Inter RAO to Spend $5.5Bln Abroad

Itar-TassDod and Sechin preparing to take their seats on the stage of the Inter RAO shareholders meeting on Thursday.
State-controlled electricity trader Inter RAO will spend at least $5.5 billion on acquisitions in Latin America, Asia and Africa in the next two years, the company said Thursday.

"We see the financial crisis as a danger but also as an opportunity," Inter RAO chairman Yevgeny Dod said on the sidelines of the firm's shareholders meeting, which saw a gaggle of state officials elected to the board. "We aren't overloaded with debts and think it is now a unique opportunity to buy abroad."

The power trader is looking to make acquisitions and develop projects in Cuba, Nicaragua, Venezuela, Turkey, Serbia, Indonesia, Thailand and Cambodia. It already operates stations in Georgia, Kazakhstan, Tajikistan, Armenia and Moldova.

The overseas expansion will focus on undeveloped projects and vertically integrated enterprises.

"We plan to spend 65 percent of the money on greenfield projects, while 35 percent will be used for M&A deals," said George Rizhinashvili, Inter RAO's director for strategy and investment. "We prefer companies that use their own raw materials in their production."

While the credit crunch has left many firms scrambling for financing, Inter RAO, 57 percent-owned by the state nuclear corporation Rosatom, remains confident in a steady flow of funds.

"The money will be raised through loans from commercial and investment banks both in Russia and abroad," Rizhinashvili said.

Foreign banks have been hunkering down, however, and many have put a moratorium on discussing new lending programs with Russian firms.

Alexander Nikitin, Inter RAO's chief financial officer, said he had just returned from London, where lenders say there are "no lending programs for Russian companies until the end of the year. … But we hope to get on their shortlists for 2009."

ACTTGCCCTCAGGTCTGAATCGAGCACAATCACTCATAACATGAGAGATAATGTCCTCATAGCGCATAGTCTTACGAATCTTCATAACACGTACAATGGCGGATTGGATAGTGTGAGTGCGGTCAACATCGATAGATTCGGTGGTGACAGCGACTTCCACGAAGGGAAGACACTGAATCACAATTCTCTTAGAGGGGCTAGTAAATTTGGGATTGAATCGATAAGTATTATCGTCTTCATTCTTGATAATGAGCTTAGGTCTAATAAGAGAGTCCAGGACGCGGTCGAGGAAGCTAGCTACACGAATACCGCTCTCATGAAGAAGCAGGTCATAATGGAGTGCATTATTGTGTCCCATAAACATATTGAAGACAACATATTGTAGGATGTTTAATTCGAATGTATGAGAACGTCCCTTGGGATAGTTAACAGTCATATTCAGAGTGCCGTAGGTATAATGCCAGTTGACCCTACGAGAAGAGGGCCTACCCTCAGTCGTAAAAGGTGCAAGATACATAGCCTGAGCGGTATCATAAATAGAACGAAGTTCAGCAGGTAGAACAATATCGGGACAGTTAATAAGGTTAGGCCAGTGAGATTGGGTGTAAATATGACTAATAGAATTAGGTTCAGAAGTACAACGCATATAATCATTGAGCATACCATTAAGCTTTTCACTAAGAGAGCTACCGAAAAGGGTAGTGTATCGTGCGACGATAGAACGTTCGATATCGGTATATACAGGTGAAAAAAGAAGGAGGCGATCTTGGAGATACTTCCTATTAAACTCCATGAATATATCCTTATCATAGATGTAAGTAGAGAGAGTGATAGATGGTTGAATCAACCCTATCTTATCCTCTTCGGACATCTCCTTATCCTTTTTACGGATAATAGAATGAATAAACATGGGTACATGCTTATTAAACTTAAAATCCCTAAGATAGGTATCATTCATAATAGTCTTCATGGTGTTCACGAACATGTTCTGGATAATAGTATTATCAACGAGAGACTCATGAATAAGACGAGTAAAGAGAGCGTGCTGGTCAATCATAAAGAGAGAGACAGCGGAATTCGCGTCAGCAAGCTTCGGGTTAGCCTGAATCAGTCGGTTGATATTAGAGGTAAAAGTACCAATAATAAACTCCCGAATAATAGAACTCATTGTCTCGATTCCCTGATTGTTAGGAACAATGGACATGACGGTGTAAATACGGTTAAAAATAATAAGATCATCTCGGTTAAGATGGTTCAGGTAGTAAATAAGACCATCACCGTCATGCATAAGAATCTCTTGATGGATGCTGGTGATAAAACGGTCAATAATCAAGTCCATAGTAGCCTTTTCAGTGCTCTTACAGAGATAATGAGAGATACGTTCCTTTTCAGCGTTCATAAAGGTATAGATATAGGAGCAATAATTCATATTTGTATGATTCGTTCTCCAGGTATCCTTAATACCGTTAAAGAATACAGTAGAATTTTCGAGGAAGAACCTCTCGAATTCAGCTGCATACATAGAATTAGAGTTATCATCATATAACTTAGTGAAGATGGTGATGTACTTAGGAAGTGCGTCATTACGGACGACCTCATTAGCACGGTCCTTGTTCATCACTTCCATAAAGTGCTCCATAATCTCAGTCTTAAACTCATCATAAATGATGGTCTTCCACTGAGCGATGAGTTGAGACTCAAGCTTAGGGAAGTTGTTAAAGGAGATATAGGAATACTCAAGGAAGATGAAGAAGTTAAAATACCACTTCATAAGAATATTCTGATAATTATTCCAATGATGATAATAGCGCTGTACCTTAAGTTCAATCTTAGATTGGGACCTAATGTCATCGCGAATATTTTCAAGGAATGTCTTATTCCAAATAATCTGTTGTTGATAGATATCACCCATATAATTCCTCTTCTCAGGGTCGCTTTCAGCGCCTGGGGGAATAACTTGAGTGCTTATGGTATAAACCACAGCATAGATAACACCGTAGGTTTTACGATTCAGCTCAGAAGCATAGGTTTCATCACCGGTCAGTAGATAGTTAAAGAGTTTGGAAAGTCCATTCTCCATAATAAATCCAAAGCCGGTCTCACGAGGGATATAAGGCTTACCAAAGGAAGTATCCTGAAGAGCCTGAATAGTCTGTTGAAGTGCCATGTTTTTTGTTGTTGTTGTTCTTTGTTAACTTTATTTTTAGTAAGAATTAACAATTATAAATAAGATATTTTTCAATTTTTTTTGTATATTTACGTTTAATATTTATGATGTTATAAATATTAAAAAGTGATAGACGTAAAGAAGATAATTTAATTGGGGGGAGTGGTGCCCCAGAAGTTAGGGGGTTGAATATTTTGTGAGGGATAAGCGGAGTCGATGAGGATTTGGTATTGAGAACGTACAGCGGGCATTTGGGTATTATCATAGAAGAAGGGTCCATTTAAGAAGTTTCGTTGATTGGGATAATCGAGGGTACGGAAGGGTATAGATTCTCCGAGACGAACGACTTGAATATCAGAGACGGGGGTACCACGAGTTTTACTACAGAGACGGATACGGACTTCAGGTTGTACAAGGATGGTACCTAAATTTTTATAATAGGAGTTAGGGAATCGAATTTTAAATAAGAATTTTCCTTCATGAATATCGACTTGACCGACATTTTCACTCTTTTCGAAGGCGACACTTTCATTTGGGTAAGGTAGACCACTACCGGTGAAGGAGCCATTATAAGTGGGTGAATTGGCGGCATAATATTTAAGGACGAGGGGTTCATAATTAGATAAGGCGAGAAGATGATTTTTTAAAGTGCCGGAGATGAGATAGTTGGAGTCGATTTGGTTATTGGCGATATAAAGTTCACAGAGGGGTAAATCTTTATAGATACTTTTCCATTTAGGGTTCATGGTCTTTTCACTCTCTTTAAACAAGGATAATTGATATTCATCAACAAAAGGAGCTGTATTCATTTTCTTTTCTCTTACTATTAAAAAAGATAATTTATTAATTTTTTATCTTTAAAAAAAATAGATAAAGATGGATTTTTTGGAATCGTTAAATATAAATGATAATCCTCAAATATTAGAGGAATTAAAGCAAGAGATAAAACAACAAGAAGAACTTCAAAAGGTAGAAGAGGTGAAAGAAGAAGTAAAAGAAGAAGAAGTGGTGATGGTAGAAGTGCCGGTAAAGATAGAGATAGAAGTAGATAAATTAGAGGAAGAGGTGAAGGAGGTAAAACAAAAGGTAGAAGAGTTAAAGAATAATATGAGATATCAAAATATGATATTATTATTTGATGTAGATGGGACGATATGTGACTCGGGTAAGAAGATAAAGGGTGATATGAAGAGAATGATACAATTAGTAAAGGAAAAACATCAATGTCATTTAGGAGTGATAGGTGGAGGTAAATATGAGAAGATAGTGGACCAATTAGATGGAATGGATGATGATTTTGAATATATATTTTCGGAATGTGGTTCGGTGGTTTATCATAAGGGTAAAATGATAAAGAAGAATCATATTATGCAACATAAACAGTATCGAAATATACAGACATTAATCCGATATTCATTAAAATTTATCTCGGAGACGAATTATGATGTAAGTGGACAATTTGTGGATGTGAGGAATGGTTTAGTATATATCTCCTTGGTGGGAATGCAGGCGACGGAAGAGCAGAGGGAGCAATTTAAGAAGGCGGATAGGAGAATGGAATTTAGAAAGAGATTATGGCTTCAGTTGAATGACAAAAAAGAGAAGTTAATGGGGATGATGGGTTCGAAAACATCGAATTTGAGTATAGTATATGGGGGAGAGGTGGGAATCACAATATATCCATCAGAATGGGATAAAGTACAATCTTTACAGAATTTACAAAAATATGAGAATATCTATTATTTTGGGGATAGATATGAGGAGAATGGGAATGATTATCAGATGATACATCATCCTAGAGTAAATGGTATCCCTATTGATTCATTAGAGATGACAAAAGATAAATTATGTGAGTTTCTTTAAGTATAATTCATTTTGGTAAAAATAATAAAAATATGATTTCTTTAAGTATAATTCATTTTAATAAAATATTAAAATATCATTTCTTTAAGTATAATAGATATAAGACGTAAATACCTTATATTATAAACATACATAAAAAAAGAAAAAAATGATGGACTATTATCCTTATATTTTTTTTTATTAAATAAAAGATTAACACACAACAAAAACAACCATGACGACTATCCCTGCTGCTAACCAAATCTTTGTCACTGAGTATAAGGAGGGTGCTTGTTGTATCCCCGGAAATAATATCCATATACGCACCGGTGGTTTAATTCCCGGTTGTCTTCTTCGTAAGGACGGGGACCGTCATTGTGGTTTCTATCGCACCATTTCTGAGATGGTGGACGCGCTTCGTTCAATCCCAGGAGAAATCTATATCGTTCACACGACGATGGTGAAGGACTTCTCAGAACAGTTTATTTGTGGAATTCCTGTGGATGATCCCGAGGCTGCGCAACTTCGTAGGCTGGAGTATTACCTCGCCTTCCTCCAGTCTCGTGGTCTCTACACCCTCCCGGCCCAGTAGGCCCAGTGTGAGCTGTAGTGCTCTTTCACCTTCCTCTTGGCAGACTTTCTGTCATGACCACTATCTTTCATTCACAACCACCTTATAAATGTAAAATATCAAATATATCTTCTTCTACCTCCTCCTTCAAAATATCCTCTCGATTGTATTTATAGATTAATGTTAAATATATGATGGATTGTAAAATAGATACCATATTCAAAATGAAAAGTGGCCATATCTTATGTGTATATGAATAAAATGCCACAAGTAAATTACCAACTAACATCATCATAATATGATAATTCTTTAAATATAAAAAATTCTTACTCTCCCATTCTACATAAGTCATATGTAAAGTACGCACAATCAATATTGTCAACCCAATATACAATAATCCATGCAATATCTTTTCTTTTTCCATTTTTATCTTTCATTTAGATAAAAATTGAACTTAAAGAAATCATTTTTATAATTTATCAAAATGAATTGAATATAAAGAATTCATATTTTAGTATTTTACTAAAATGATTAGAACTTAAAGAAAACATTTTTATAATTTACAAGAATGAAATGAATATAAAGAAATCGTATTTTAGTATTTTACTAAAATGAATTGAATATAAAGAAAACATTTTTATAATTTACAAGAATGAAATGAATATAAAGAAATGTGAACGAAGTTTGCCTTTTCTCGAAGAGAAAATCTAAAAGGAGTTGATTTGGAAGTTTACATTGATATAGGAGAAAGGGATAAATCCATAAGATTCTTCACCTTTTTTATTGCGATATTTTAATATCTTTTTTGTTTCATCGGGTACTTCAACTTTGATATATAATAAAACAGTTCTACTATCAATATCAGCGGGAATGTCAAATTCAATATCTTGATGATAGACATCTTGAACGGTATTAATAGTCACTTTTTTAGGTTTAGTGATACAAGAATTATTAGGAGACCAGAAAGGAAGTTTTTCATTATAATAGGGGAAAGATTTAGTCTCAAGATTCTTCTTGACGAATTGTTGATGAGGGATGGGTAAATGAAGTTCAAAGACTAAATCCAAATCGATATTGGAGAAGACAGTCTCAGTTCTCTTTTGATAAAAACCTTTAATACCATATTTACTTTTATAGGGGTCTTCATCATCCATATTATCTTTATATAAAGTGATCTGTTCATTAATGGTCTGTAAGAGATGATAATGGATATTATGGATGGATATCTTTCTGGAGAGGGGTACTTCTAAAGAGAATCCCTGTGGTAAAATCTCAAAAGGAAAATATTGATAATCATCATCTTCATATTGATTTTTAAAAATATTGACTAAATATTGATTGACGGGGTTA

For its long-term financing , the company intends to start issuing its own debt after the global financial situation normalizes by launching a ruble bond program valued at up to 10 billion rubles.

"It will happen either in 2009, or 2010, depending on when the markets come back to normal," Nikitin said. "We need the money to refinance our debts and realize the investment program."

In addition to its foreign objectives, the company is planning to invest 36 billion rubles ($1.3 billion) in modernizing its domestic power stations through 2012, Inter RAO director for investment Sergei Rumyantsev said. The firm operates stations in Kaliningrad, St. Petersburg, Ivanovo and Sochi.

State officials were heavily represented in the newly elected Inter RAO board, with company shareholders voting for Deputy Prime Minister Igor Sechin, Industry and Energy Minister Sergei Shmatko and Federal Property Management Agency chief Yury Petrov.

Also voted in were Nikolai Anoshko, general director of Russische Kommerzial Bank, a VTB Bank subsidiary, and Vyacheslav Kravchenko, the general director of Rosneft-Energo.

The chairman of the board will be elected at the board meeting at the end of November. Sechin is widely viewed as a shoe-in for the position.

"Our new board is composed of very serious people who are ready to support us," Dod, the Inter RAO chairman, told the shareholders.